- Audio CD (1 Jan. 2001)
- Number of Discs: 1
- Label: Warp
- ASIN: B000056BJL
- Other Editions: Audio CD | Vinyl
- Average Customer Review: 4.1 out of 5 stars See all reviews (7 customer reviews)
- Amazon Bestsellers Rank: 81,435 in CDs & Vinyl (See Top 100 in CDs & Vinyl)
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EX CD Warp, WARPCD81, Jewel Case 10 Track 2001
The fulcrum of Chicago's underground musical scene, Tortoise pretty much are the group responsible for plotting the blueprint of what's commonly--if vaguely--referred to as post-rock. Certainly, they are an outfit who, since their inception, have remained in a constant state of flux, their ever-shifting line-up reflecting a constantly mutating musical ethos. Where 1996's Millions Now Living Will Never Die largely comprised of maudlin guitar-bass-and-drums instrumentals and 1998's TNT embraced the modern electronic studio as the group's primary instrument, the lofty aim of Standards is to unite both approaches under a pioneering banner: analogue and digital technology used as complementary forces. Sounds thrilling, eh? Well, probably not, unless you puzzle over circuit boards of an evening in. But forget, just for a minute, Tortoise's pseudo-intellectual reputation and just listen to the sounds. It's somewhat appropriate that Standards is the group's debut for adventurous British techno label Warp; this is Tortoise's least categorisable album yet--a kaleidoscope of sound, where Miles Davis glides serenely past Autechre, each individual instrument melding into a hypnotic fog, and then swiftly congealing into sudden, breathtaking movements: the sudden, florid bloom of xylophone from the casual swing of "Benway", or the rumble of warm saxophone, shaking up the electronic foundations of "Monica". Still flying the flag for the experimental vanguard, this might just be Tortoise's greatest album yet. --Louis Pattison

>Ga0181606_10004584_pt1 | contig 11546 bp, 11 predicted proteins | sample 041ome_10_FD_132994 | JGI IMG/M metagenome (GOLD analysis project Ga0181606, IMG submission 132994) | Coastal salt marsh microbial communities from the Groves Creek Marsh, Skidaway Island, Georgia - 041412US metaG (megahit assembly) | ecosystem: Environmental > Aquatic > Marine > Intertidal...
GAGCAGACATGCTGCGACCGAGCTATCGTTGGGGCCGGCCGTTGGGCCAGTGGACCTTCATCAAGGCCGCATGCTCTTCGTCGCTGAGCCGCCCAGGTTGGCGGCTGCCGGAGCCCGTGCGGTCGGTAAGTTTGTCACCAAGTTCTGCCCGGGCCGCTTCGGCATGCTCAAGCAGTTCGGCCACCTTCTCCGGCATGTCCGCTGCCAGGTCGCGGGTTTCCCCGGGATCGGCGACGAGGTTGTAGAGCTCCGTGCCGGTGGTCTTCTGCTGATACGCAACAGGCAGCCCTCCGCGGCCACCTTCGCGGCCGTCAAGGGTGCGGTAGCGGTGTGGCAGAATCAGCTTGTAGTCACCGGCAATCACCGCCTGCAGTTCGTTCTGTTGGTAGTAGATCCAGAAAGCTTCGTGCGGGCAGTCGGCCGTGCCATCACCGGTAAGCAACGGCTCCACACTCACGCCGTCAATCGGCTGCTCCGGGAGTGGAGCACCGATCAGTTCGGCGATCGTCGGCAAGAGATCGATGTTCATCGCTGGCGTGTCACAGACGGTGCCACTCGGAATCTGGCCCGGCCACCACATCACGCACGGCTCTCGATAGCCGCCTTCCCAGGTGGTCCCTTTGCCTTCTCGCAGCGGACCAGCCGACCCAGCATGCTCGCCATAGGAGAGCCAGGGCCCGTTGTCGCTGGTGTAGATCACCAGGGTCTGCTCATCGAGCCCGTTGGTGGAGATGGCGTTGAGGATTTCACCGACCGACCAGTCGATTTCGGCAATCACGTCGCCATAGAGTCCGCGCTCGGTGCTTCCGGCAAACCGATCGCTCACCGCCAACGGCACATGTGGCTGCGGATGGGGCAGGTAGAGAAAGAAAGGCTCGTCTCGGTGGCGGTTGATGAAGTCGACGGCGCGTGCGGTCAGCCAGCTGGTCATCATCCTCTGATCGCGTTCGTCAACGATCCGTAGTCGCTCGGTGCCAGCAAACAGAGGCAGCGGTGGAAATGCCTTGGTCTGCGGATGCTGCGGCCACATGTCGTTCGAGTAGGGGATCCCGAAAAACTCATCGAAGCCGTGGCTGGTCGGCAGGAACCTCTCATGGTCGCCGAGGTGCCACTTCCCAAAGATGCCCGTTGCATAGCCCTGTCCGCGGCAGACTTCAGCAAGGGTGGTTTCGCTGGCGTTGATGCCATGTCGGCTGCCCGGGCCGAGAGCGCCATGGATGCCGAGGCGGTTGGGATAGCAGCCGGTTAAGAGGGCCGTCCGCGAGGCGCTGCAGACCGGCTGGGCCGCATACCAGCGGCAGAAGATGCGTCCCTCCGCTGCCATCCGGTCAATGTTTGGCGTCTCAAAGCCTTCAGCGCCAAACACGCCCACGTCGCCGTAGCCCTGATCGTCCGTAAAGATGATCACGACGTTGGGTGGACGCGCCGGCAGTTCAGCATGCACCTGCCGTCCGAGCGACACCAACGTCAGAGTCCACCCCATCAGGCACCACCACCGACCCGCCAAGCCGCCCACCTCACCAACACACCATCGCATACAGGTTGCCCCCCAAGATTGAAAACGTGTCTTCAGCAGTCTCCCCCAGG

Top customer reviews
The album cover is a distorted newspaper cutting of the American flag, folded behind red bars, the inner sleeve empty and the back of the sleeve filled with what initially looks like cut-up typos and random words. Look closely: the track list and other details are secreted within.
I've listened to this album twice today, and probably will another couple of times before bedtime, it's pretty much everything you'd expect from Tortoise, whilst still capitalizing on everything they've done on their three previous albums. An improvement of increments rather than giant leaps.
Recently, while exploring the joys of my CD collection through a new set of headphones (Denon AH-D2000), I noticed "Standards" on the shelf. "I don't recall ever listening to that." I thought, "I wonder what it sounds like?"
People who know this album know what happened next. I'm not talking to them. I'm talking to you other folks. Who knows why you're on this page? Maybe someone sent you here, or maybe, like me several years ago in that record shop, you've just noticed this album at random and are thinking "Well...?"
Well, simply put, "Standards" is a transcendent expression of the art of modern music-making. It is sound shaped in ways you've never heard. It is music (oh MY is it music!) but reminiscent of nothing, not even Tortoise. Most of all, it is an aural experience well worth trying. If you don't enjoy it, fair enough, one more CD for the shelf. But if you do enjoy it, it's likely to blow you away and put you back together differently. It's THAT good.